What is Detailed Ultrasound? When is Detailed Ultrasound performed?
Detailed ultrasound, also known as a level 2 ultrasound, is a medical imaging technique that uses high-frequency sound waves to create detailed images of the fetus in the womb. This type of ultrasound is typically performed during the second trimester of pregnancy, between 18 and 22 weeks, and is used to evaluate the health and development of the fetus.
During a detailed ultrasound, a trained technician or sonographer will use a handheld device called a transducer to send sound waves into the uterus. These sound waves bounce off the fetus and create images that can be viewed on a computer screen. The images can show the size and shape of the fetus, as well as the position of the placenta, umbilical cord, and amniotic fluid.
There are several reasons why a detailed ultrasound may be performed during pregnancy. One of the most common reasons is to screen for fetal abnormalities or birth defects. The ultrasound can detect physical abnormalities such as cleft lip or heart defects, as well as chromosomal abnormalities such as Down syndrome.
Another reason for a detailed ultrasound is to evaluate the growth and development of the fetus. The ultrasound can measure the size of the fetus and check for any signs of growth restriction or other issues that may affect the health of the baby.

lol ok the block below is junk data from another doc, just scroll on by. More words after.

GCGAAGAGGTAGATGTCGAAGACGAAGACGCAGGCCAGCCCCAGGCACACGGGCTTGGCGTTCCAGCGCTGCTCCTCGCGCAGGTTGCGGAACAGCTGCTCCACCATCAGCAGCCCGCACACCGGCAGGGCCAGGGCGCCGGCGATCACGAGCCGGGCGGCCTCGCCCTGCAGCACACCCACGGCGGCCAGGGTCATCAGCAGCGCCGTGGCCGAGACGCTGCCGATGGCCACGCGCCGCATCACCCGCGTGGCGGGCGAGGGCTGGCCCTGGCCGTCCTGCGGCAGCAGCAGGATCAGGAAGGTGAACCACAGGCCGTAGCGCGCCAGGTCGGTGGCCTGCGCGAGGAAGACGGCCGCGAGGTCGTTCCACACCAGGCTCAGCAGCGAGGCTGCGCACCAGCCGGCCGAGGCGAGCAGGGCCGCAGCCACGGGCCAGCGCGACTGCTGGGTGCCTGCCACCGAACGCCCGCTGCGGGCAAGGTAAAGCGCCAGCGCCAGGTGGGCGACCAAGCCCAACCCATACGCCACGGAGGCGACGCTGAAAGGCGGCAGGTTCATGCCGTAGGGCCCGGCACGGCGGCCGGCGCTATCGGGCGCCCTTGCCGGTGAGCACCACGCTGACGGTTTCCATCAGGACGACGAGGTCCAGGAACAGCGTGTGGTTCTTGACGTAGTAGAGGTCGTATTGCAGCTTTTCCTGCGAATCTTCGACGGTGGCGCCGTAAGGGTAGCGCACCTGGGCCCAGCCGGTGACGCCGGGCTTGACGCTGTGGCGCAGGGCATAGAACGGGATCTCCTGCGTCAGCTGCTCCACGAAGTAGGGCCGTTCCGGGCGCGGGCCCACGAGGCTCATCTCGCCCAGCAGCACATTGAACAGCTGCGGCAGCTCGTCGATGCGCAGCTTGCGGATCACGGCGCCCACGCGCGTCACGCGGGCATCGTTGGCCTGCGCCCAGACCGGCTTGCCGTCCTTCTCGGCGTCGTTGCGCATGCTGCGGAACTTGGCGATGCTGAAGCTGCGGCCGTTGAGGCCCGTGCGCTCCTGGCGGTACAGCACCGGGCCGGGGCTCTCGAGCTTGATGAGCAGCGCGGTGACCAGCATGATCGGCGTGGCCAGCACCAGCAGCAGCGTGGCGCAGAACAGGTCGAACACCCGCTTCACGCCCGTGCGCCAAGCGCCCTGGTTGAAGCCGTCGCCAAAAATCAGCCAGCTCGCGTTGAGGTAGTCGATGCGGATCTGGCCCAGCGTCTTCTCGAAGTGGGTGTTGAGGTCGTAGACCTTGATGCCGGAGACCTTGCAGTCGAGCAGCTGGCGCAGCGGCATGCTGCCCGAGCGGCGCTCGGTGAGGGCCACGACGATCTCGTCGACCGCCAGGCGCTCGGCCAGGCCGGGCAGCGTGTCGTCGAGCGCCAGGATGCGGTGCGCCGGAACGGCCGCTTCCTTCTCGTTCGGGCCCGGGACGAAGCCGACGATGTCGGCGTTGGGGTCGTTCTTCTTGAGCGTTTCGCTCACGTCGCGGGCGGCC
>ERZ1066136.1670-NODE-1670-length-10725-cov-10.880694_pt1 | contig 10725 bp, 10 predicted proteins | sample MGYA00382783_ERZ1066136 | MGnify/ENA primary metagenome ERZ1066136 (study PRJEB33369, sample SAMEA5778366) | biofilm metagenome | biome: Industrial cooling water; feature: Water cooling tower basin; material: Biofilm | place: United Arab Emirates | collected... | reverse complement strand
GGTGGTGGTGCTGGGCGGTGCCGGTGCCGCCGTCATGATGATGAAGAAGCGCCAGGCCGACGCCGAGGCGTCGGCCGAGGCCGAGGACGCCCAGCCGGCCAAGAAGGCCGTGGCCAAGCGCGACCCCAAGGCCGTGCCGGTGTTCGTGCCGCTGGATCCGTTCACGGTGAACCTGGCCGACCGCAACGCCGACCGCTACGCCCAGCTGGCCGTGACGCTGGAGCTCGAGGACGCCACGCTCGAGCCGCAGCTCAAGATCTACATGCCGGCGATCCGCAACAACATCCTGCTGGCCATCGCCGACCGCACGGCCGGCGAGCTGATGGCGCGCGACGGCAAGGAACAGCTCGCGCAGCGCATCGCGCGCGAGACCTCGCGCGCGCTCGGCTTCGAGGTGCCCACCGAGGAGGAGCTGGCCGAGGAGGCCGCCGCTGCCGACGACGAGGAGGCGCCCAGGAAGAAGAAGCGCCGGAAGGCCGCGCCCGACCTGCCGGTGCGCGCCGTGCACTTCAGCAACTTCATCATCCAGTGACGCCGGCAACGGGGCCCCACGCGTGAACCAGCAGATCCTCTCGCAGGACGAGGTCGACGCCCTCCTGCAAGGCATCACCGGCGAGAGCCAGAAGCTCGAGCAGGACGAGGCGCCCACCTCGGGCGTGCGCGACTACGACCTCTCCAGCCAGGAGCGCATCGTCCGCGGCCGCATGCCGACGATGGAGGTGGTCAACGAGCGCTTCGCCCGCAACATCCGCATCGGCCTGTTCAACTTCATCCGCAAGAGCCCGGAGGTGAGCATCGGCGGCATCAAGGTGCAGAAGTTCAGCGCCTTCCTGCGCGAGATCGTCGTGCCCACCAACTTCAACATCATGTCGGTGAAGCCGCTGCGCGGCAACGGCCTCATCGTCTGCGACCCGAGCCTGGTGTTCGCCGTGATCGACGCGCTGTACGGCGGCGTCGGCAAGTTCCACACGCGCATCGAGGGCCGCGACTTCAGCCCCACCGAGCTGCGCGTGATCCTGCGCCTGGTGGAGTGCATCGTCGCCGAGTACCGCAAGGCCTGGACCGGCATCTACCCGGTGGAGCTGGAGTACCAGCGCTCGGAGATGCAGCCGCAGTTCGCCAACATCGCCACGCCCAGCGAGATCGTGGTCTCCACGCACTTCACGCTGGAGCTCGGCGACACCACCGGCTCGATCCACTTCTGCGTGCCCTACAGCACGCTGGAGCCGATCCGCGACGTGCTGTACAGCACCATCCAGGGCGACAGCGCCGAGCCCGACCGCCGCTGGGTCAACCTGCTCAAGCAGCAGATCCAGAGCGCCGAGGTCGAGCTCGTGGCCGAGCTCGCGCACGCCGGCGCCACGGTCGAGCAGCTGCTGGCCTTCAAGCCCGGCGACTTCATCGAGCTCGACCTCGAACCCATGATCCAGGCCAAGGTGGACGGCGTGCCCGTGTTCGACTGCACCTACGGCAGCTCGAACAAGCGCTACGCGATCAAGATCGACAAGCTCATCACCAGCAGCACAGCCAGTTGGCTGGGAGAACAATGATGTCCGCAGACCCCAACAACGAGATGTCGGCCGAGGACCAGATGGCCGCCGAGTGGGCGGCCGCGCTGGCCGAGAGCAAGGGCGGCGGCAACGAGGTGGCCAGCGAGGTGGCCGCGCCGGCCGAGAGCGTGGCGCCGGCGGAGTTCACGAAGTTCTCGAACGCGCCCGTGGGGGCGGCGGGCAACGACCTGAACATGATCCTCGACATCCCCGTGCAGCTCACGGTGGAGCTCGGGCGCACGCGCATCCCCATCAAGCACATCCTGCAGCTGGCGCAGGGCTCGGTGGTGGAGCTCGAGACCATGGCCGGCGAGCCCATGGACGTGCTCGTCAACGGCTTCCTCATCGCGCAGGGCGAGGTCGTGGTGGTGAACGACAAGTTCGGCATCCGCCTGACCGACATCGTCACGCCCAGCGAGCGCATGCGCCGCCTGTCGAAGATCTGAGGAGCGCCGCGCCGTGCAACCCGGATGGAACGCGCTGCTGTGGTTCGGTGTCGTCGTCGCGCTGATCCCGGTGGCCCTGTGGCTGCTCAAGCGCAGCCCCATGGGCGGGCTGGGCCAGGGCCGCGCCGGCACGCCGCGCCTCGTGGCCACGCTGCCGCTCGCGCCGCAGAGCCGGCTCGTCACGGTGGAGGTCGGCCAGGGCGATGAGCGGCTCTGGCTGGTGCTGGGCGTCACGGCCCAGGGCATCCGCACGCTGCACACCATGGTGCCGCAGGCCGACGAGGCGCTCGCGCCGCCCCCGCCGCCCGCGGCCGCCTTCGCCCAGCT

In addition, a detailed ultrasound can be used to check the position of the placenta and umbilical cord. If the placenta is covering the cervix, a condition known as placenta previa, a cesarean delivery may be necessary to avoid complications during delivery.
A detailed ultrasound may also be performed if there are concerns about the amount of amniotic fluid in the uterus. Too little or too much amniotic fluid can indicate a problem with the fetus or the pregnancy.
Overall, a detailed ultrasound is a safe and non-invasive way to evaluate the health and development of the fetus during pregnancy. It can provide valuable information to healthcare providers and parents, and can help identify any potential issues that may require further testing or treatment.